• It’s pretty crazy to think about them being out of the house so soon. I look at old photos and miss the boys they were, and yet the men they are now becoming is so great too. I can see now why so many people go so crazy for grand kids–they get to do it all over again.

  8. I miss my father and my stepfather more everyday. Life just isn’t the same without them. I love the way you write and I love this post.

    • Thank you so much, Susannah. I’m happy you can identify with the post but extremely sad for your loss. You are right: Nothing is the same without them. Hugs to you.

  9. My oldest is 13 and I already identify so much with what you’re saying. And I wish my father could have met him. You so perfectly and beautifully encapsulated the emotional tug of war of parenting and of having been parented.

    • Thank you so much. Your lovely compliment means a lot to me, especially since I know you can relate. Life is just better with all the grandpas and grandmas in it. I feel for my kiddos and yours.

  10. I can so relate to this. Having lost my mom just 10 weeks into my first pregnancy I go through life celebrating every milestone but grieving that my mom isn’t there to see or share it. And as my kids grow I get all panicky about the way time just keeps marching forward. How quickly babyhood will turn to childhood to teenage years to adults. It’s all so fast. I loved this.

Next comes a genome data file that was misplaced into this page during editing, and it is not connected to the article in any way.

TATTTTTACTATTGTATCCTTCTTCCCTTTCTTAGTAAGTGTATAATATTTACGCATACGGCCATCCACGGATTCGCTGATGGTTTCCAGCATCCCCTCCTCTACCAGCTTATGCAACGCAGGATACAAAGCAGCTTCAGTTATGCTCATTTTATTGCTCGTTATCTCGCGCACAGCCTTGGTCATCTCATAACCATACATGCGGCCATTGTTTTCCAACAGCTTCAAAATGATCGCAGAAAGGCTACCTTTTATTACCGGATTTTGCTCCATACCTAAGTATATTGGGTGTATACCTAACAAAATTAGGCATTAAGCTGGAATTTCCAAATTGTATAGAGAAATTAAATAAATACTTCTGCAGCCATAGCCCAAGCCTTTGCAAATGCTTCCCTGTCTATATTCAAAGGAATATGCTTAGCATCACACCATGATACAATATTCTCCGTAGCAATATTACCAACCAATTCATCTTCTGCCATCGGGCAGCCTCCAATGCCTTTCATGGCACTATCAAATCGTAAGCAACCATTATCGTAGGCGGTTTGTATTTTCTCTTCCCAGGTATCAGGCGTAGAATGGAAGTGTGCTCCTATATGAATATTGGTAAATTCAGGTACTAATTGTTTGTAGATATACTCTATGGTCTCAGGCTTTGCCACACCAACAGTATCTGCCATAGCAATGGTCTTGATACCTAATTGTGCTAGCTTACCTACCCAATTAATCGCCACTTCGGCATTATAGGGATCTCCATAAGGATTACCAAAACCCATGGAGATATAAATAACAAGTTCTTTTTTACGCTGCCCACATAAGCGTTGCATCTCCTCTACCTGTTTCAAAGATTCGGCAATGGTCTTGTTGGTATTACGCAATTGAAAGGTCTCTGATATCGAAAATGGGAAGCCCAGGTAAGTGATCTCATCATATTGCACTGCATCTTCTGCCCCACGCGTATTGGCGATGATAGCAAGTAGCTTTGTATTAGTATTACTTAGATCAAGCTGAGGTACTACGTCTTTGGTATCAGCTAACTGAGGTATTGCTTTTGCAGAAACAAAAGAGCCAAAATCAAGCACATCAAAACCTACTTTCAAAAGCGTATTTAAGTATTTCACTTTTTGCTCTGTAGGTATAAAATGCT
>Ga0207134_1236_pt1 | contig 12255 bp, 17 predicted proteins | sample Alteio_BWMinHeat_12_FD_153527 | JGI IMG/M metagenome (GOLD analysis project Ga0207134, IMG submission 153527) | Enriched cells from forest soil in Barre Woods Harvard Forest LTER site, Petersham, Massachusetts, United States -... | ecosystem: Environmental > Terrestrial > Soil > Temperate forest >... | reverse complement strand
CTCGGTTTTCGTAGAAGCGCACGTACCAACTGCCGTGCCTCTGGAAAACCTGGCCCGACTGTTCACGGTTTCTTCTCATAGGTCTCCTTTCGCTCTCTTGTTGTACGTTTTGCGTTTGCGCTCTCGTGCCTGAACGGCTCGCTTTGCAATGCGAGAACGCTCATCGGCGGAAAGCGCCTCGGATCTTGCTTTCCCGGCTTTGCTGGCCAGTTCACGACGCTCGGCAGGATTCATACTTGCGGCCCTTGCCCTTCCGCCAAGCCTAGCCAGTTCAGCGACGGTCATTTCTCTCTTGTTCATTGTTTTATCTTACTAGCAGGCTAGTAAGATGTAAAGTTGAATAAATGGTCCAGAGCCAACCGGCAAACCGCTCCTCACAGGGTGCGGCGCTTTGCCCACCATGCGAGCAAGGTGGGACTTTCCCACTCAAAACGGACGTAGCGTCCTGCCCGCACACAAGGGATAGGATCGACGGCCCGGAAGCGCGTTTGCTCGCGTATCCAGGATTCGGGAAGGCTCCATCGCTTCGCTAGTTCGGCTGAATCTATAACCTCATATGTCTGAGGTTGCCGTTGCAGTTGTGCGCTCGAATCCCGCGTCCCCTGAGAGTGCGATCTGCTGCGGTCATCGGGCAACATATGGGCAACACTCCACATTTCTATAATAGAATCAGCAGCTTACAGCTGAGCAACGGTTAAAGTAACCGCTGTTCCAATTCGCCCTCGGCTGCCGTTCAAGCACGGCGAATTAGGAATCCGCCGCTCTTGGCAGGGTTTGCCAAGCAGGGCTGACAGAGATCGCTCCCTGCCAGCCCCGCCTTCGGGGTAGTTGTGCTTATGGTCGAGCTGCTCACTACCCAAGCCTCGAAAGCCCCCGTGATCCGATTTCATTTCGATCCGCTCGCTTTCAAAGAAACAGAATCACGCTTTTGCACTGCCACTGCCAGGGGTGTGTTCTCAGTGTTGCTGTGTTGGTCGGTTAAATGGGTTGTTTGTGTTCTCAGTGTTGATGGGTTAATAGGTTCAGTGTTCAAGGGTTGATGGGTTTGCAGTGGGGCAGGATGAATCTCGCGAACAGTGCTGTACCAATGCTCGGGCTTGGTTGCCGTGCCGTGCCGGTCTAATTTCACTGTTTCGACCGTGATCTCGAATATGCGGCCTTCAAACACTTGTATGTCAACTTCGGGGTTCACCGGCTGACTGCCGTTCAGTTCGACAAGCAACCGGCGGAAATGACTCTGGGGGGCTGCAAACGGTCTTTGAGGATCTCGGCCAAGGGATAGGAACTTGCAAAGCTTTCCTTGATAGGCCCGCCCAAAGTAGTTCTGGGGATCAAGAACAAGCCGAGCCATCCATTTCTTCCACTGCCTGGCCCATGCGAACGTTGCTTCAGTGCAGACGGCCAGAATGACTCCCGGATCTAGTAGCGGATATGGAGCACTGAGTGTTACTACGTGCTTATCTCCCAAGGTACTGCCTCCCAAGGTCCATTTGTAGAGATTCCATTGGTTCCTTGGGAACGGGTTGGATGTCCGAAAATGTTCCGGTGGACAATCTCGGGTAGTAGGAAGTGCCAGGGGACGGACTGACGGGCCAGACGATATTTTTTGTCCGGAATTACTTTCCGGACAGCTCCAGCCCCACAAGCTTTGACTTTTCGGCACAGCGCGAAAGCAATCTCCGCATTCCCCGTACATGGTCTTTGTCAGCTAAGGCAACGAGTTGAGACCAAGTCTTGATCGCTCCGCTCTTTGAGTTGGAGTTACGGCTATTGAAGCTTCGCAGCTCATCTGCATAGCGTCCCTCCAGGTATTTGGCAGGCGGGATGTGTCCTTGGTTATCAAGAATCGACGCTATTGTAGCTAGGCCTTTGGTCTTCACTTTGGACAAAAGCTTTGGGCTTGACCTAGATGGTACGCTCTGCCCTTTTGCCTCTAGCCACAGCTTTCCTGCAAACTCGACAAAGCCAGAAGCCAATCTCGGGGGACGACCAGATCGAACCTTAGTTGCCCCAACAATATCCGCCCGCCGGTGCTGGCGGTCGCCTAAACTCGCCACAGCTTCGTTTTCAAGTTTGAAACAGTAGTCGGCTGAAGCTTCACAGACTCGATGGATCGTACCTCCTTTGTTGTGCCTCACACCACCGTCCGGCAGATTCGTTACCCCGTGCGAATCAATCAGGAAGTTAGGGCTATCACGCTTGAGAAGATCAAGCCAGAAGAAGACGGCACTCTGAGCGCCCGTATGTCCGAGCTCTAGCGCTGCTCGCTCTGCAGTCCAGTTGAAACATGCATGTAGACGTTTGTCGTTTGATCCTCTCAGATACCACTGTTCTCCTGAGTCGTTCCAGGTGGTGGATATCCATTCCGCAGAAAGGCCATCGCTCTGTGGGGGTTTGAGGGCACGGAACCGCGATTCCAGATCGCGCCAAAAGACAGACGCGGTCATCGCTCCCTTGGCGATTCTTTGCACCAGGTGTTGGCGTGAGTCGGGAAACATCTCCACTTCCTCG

• Thanks, Amanda. I’m so sorry about your mom. What a devastating loss to experience while pregnant! It must have been so lonely to go through it without her support, especially since it was your first pregnancy. I really feel for you. Big hugs.

  11. I love so many things about this piece – it resonates w/ me as a parent (even though my kids are only just turned four), and as a son whose parent is no longer alive, and whose children will never get to meet their grandpa. I often think about what my dad would think of my kids, my parenting, and how we all would get along. I guess I’ll never know, but it won’t stop me from thinking about it. Thanks so much for this post, putting yourself out there, so that the rest of us parents can feel vicariously through your words.

    • Thank you so much, Jared.

      I think it’s good that we don’t stop thinking about what our lost parents would do or say. Even though they are no longer here, we will always carry the lessons we learned from their parenting and who they were as people with us. Our children may not recognize it, but they experience their grandparents’ influence through us and how we raise them. Our parents’ legacies live on, and it’s comforting to recognize that.

  12. For a second I thought that was a current picture of your son and I was really worried that I had lost my hold on reality, thinking he looked incredibly young for an almost high school freshman!

  13. I adore this, because it’s a testament to the theory that the teen years are so hard. Sure, they’re hard, but there are triumphs too, just as you show here. I have a daughter in the class of 2018. I’m not even ready for eighth grade.

    • Thank you, Arnebya. Everyone keeps telling me high school is so much better than middle school. Personally, I hated both. But I hope our kids and yours have a good experience. All we can do is guide them, right?